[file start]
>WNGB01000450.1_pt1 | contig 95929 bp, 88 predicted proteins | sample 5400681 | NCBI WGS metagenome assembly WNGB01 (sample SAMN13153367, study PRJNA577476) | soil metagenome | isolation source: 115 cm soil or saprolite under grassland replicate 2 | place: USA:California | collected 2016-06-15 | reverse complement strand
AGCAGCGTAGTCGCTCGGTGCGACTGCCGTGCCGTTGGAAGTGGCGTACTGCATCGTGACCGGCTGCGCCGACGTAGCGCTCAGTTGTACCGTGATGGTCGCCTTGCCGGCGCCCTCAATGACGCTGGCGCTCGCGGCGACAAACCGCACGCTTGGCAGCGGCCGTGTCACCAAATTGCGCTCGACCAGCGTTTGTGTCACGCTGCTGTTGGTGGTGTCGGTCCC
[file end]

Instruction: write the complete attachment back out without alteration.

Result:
>WNGB01000450.1_pt1 | contig 95929 bp, 88 predicted proteins | sample 5400681 | NCBI WGS metagenome assembly WNGB01 (sample SAMN13153367, study PRJNA577476) | soil metagenome | isolation source: 115 cm soil or saprolite under grassland replicate 2 | place: USA:California | collected 2016-06-15 | reverse complement strand
AGCAGCGTAGTCGCTCGGTGCGACTGCCGTGCCGTTGGAAGTGGCGTACTGCATCGTGACCGGCTGCGCCGACGTAGCGCTCAGTTGTACCGTGATGGTCGCCTTGCCGGCGCCCTCAATGACGCTGGCGCTCGCGGCGACAAACCGCACGCTTGGCAGCGGCCGTGTCACCAAATTGCGCTCGACCAGCGTTTGTGTCACGCTGCTGTTGGTGGTGTCGGTCCC